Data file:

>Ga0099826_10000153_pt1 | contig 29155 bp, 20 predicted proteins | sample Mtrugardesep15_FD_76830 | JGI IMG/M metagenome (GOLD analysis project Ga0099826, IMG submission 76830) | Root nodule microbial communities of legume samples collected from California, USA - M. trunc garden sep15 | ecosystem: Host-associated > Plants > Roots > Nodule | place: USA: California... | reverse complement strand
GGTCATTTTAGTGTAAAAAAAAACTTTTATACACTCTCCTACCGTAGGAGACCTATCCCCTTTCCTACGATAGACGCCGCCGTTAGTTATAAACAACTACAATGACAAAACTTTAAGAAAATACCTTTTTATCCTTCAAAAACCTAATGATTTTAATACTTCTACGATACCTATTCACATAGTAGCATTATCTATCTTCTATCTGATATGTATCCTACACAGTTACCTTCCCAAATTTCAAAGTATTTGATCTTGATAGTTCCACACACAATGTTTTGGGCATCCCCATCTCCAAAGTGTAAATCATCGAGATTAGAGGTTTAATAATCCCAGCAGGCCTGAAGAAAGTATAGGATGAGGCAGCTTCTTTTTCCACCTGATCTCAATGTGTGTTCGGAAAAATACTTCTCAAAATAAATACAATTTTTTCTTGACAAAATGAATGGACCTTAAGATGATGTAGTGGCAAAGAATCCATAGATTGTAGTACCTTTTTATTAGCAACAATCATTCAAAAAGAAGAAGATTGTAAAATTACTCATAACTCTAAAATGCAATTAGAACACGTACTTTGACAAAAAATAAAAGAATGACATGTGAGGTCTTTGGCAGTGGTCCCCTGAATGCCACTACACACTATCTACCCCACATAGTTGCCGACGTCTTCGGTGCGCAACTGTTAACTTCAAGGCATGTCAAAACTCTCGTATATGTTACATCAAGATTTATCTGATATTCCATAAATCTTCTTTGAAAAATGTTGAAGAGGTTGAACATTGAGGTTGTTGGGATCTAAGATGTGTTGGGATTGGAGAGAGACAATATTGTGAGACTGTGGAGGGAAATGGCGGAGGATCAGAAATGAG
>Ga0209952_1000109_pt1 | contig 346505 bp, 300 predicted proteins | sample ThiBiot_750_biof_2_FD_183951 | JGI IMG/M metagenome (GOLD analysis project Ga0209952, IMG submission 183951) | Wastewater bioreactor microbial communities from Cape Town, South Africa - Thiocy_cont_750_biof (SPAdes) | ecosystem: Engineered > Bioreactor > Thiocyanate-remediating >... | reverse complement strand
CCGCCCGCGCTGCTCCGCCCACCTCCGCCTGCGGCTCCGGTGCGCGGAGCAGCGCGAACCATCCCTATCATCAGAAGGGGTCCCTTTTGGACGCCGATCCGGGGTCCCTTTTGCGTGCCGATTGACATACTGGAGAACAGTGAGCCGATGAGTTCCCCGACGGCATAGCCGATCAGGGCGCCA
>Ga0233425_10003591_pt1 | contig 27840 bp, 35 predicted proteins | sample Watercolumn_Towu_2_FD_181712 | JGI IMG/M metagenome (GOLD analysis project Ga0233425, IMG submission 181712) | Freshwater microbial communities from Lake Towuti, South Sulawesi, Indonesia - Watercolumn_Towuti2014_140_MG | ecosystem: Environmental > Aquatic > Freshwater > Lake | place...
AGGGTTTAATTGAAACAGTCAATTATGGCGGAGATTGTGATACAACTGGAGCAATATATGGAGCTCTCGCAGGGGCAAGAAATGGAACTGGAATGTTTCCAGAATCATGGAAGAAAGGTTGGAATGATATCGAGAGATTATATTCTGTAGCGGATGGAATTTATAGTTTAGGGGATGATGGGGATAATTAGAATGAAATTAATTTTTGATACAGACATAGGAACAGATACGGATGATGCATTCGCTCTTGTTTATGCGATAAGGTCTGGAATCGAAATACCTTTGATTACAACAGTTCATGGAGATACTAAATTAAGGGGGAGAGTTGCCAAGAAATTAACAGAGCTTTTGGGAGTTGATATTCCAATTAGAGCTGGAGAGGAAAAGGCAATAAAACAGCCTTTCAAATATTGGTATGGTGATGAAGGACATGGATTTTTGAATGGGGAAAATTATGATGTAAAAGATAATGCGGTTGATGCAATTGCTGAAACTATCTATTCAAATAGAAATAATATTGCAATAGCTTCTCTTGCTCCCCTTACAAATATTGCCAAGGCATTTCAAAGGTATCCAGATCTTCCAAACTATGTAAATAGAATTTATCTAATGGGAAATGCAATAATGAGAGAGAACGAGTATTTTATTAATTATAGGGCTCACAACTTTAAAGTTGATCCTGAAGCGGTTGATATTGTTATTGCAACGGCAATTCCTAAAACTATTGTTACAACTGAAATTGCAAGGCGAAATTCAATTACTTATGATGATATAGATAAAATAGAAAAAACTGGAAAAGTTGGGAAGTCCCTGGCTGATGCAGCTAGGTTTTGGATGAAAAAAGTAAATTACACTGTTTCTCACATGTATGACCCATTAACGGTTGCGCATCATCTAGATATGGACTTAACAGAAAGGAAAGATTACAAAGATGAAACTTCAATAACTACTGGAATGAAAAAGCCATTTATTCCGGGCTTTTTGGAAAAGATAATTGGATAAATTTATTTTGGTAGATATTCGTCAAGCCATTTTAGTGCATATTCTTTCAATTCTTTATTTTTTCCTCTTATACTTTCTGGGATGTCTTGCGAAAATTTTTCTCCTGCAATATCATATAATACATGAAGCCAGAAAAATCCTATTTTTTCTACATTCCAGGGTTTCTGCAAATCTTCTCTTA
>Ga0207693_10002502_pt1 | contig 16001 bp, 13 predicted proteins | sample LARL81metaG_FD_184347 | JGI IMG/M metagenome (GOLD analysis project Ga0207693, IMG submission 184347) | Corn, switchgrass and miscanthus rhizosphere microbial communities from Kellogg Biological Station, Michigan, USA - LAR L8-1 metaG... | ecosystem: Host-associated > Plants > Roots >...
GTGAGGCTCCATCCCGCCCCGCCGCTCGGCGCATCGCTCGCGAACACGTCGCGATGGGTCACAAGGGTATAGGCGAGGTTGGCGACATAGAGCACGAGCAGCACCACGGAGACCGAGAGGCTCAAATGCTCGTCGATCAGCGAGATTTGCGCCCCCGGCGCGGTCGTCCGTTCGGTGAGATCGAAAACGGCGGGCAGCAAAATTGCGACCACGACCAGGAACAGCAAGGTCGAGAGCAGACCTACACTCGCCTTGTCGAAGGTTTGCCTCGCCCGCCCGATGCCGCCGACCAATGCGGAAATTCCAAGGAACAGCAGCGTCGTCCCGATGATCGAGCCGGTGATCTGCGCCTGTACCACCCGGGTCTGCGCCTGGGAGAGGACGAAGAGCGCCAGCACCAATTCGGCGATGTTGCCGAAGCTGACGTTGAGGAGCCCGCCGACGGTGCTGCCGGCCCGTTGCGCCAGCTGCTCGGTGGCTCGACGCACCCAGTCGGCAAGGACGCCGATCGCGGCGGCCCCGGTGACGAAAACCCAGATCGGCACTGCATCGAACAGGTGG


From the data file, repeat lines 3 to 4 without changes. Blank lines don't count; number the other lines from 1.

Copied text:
>Ga0209952_1000109_pt1 | contig 346505 bp, 300 predicted proteins | sample ThiBiot_750_biof_2_FD_183951 | JGI IMG/M metagenome (GOLD analysis project Ga0209952, IMG submission 183951) | Wastewater bioreactor microbial communities from Cape Town, South Africa - Thiocy_cont_750_biof (SPAdes) | ecosystem: Engineered > Bioreactor > Thiocyanate-remediating >... | reverse complement strand
CCGCCCGCGCTGCTCCGCCCACCTCCGCCTGCGGCTCCGGTGCGCGGAGCAGCGCGAACCATCCCTATCATCAGAAGGGGTCCCTTTTGGACGCCGATCCGGGGTCCCTTTTGCGTGCCGATTGACATACTGGAGAACAGTGAGCCGATGAGTTCCCCGACGGCATAGCCGATCAGGGCGCCA